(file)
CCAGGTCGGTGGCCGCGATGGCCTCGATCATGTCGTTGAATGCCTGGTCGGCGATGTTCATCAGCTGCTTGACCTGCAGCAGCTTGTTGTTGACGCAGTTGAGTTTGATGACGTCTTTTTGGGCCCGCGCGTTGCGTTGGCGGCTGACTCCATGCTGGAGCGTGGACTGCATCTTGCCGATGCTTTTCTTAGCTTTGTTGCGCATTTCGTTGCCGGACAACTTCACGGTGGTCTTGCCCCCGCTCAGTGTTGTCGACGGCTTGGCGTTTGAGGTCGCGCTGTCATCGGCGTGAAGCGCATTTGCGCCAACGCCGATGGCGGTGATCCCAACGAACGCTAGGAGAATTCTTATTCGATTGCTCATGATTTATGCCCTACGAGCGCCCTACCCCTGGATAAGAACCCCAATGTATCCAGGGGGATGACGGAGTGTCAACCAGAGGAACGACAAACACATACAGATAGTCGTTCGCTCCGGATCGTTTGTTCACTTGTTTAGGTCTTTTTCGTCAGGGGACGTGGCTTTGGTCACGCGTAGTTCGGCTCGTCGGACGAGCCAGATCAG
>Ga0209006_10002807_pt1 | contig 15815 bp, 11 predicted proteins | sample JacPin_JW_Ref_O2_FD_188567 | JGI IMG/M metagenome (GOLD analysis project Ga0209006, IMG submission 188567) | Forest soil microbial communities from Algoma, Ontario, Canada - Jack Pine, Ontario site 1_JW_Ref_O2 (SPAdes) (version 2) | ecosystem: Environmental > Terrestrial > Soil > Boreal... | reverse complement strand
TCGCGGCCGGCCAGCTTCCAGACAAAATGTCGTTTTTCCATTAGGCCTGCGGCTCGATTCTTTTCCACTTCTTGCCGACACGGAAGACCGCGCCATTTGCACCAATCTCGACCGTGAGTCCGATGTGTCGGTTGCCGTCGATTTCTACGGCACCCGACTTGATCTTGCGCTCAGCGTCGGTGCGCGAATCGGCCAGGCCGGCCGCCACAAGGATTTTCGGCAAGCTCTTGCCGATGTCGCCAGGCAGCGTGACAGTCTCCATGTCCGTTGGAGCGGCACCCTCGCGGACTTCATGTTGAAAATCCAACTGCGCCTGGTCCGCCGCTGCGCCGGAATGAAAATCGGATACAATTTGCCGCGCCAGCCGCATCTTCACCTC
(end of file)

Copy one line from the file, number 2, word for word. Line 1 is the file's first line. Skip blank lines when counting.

>Ga0209006_10002807_pt1 | contig 15815 bp, 11 predicted proteins | sample JacPin_JW_Ref_O2_FD_188567 | JGI IMG/M metagenome (GOLD analysis project Ga0209006, IMG submission 188567) | Forest soil microbial communities from Algoma, Ontario, Canada - Jack Pine, Ontario site 1_JW_Ref_O2 (SPAdes) (version 2) | ecosystem: Environmental > Terrestrial > Soil > Boreal... | reverse complement strand